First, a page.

9.8 Putting It All Together

Patient Scenario

Mrs. Charles is a 74-year-old woman admitted to the medical-surgical floor with pneumonia. She has a history of right sided hemiplegia (paralysis on one side of the body) and dysphagia (difficulty swallowing) as a result of a cerebral vascular accident three years ago. Upon assessment, the patient has a RR of 22 and rhonchi in her upper lobes. Her oxygenation saturation is 89% on room air, and she is utilizing accessory muscles during respiration.

Applying the Nursing Process

Assessment: The nurse notes that the patient demonstrates tachypnea, hypoxemia, and abnormal breath sounds. She has a history of hemiplegia and dysphagia.

Based on the assessment information that has been gathered, the following nursing care plan is created for Mrs. Charles.

Nursing Diagnosis: Ineffective Airway Clearance related to excessive mucus as evidenced by adventitious breath sounds and alteration in respiratory rate.

Overall Goal: The patient will maintain patent airway at all times.

SMART Expected Outcome: Mrs. Charles will effectively clear secretions throughout the hospitalization.

Planning and Implementing Nursing Interventions:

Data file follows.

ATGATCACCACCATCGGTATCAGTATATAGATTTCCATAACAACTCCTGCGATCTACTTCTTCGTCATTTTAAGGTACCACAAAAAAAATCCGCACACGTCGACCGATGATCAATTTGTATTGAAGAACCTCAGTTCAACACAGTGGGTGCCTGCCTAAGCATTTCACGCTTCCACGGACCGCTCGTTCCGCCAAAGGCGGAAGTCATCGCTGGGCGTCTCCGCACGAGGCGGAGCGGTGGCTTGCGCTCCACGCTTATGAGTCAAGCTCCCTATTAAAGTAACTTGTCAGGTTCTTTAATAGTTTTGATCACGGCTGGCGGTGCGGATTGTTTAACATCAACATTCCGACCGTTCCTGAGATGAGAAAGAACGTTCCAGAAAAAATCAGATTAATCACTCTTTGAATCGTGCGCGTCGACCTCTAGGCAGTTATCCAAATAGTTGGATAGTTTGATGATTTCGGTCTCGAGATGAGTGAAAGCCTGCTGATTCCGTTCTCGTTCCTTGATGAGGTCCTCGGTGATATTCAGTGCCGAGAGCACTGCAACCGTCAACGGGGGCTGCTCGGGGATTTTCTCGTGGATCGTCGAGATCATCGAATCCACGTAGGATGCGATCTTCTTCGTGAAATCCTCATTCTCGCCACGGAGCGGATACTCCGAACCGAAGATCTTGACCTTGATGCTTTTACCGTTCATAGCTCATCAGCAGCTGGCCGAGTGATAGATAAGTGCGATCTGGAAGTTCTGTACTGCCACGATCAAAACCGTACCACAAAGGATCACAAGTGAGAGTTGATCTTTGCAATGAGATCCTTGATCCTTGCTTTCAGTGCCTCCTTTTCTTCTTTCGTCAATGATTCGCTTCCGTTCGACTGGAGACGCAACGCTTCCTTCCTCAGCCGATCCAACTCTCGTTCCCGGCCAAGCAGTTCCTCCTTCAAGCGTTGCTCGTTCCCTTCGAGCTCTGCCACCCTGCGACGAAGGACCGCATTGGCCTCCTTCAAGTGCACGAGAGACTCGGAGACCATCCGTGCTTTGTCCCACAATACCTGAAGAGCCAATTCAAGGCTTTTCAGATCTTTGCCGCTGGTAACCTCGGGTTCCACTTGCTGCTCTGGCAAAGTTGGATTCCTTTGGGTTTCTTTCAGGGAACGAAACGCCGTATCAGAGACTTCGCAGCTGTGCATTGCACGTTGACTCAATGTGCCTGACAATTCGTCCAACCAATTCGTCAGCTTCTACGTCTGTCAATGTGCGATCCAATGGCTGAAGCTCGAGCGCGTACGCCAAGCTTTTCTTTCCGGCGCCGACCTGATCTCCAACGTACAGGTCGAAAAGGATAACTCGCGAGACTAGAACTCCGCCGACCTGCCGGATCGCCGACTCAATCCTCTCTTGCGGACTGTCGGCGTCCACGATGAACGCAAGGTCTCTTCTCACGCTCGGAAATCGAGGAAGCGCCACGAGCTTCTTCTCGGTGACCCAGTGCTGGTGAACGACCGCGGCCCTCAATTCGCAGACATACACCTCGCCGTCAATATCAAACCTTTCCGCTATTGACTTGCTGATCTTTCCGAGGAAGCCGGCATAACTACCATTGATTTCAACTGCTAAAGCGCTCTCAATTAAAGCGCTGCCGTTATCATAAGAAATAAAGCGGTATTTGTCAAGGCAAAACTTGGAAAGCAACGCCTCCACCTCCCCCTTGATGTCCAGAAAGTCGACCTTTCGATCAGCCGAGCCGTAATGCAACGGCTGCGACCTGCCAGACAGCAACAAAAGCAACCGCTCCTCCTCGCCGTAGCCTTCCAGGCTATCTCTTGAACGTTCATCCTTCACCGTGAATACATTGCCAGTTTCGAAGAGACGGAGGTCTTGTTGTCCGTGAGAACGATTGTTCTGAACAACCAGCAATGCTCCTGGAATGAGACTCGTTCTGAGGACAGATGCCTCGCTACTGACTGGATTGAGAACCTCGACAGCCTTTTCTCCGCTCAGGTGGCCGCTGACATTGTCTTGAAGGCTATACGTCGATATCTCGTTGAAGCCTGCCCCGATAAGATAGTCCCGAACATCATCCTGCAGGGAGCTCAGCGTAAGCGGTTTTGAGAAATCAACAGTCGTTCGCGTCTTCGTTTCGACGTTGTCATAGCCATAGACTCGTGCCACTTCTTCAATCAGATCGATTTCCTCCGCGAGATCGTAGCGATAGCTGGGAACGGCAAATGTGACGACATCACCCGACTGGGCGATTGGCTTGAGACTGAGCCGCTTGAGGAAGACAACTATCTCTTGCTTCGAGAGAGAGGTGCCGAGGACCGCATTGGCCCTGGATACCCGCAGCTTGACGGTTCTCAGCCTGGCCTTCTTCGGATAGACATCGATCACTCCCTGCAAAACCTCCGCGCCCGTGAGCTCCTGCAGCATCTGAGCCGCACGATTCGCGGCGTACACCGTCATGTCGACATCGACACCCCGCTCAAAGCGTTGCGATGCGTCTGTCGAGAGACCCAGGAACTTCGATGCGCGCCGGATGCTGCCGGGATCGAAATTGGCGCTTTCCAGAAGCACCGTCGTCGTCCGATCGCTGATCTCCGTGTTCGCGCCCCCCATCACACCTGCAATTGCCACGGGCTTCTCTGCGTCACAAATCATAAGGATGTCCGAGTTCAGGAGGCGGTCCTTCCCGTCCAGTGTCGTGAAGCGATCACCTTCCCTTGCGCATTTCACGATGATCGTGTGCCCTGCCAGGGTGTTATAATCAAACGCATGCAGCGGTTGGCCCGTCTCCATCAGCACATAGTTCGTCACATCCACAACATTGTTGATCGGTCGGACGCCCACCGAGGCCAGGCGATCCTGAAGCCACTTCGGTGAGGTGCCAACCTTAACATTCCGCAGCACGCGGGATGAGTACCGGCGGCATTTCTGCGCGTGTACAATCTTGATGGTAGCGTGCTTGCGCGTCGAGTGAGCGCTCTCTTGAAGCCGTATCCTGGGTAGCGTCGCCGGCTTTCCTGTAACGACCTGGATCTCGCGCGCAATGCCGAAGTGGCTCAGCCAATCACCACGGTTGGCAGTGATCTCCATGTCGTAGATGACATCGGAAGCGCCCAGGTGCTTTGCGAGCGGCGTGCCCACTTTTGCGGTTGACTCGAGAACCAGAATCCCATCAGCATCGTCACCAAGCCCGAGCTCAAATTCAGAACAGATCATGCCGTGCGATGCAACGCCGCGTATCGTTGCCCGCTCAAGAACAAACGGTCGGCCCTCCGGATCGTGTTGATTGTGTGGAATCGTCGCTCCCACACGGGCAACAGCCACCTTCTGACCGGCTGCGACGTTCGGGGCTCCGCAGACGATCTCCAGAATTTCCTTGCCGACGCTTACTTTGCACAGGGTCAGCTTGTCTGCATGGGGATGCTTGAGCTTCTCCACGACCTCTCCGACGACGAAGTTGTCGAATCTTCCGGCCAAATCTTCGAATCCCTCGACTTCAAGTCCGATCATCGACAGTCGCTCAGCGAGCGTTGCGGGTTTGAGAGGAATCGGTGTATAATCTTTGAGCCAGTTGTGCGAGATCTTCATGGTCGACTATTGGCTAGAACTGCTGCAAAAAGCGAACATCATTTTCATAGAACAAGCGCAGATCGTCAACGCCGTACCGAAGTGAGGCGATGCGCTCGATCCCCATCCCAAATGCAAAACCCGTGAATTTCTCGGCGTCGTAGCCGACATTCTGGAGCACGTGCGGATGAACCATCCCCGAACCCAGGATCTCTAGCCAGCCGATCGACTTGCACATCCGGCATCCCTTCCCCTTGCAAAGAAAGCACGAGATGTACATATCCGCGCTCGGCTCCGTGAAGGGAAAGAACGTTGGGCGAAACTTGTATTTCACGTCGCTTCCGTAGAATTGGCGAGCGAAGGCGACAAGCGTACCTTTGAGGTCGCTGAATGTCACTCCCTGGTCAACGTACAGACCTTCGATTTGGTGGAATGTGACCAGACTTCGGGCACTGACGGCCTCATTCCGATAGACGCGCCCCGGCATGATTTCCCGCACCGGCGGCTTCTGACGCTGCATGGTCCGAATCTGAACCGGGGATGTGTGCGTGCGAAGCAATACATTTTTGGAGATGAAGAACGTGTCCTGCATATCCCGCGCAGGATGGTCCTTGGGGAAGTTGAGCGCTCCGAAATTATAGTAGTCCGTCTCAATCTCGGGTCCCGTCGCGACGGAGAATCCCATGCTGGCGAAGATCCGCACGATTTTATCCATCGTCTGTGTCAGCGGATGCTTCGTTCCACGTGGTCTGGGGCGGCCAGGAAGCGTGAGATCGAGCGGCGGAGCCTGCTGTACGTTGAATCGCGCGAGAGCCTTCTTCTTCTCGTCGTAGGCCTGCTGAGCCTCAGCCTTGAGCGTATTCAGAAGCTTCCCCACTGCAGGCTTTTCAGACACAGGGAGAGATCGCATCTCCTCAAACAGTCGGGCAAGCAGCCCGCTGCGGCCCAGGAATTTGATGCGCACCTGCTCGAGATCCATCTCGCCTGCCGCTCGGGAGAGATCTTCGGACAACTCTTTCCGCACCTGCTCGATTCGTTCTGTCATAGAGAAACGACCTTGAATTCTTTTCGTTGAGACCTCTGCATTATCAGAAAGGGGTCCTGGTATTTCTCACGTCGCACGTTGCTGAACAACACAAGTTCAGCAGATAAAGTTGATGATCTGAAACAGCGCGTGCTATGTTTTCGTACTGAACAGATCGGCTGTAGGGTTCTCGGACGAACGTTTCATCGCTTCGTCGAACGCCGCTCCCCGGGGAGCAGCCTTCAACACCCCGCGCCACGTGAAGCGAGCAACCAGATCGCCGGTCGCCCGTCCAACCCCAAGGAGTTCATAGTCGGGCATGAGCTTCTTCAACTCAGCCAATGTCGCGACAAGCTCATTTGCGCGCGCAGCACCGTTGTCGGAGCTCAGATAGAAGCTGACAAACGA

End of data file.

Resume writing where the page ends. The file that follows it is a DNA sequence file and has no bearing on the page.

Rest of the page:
The nurse will assess the patient’s respiratory rate, rhythm, and depth of respiration. The nurse will assess and instruct the patient on the methods of appropriate cough and deep breathing. The nurse will auscultate lung fields to identify areas of worsening airflow. The nurse will elevate the patient’s head of bed and encourage hydration to thin secretions. The nurse will instruct the patient regarding proper deep breathing exercises and encourage assisted ambulation to mobilize secretions.

Sample Documentation:

Mrs. Charles has ineffective airway clearance with suspected aspiration secondary to dysphagia. The patient has rhonchi in bilateral upper lobes, decreased oxygenation, and tachypnea. In order to enhance airway clearance and mobilize secretions, the patient has received instruction to maintain fluid intake, increase ambulation, and cough and deep breathe. The patient will maintain an elevated head of bed to encourage ease of respiration and will be assessed frequently for worsening respiratory status.


During the patient’s hospitalization, she maintains a patent airway and effectively clears secretions resulting in improved respiratory effort and overall function. The SMART outcome was “met.”


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Nursing Fundamentals Copyright © by Chippewa Valley Technical College is licensed under a Creative Commons Attribution 4.0 International License, except where otherwise noted.

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